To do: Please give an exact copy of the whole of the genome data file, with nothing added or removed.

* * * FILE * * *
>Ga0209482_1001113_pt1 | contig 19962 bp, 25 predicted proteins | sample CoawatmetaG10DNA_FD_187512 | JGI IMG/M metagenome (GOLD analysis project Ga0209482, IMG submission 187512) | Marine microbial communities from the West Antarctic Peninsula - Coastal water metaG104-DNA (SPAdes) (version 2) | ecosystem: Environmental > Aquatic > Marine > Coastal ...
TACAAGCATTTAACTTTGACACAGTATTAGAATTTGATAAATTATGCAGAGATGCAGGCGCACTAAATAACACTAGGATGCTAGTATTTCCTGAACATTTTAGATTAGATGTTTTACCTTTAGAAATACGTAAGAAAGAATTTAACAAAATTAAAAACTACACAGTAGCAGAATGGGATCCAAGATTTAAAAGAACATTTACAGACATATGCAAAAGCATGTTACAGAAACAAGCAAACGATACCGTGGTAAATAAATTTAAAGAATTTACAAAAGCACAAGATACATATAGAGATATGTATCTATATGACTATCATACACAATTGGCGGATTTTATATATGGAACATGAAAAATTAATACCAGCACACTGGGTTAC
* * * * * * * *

>Ga0209482_1001113_pt1 | contig 19962 bp, 25 predicted proteins | sample CoawatmetaG10DNA_FD_187512 | JGI IMG/M metagenome (GOLD analysis project Ga0209482, IMG submission 187512) | Marine microbial communities from the West Antarctic Peninsula - Coastal water metaG104-DNA (SPAdes) (version 2) | ecosystem: Environmental > Aquatic > Marine > Coastal ...
TACAAGCATTTAACTTTGACACAGTATTAGAATTTGATAAATTATGCAGAGATGCAGGCGCACTAAATAACACTAGGATGCTAGTATTTCCTGAACATTTTAGATTAGATGTTTTACCTTTAGAAATACGTAAGAAAGAATTTAACAAAATTAAAAACTACACAGTAGCAGAATGGGATCCAAGATTTAAAAGAACATTTACAGACATATGCAAAAGCATGTTACAGAAACAAGCAAACGATACCGTGGTAAATAAATTTAAAGAATTTACAAAAGCACAAGATACATATAGAGATATGTATCTATATGACTATCATACACAATTGGCGGATTTTATATATGGAACATGAAAAATTAATACCAGCACACTGGGTTAC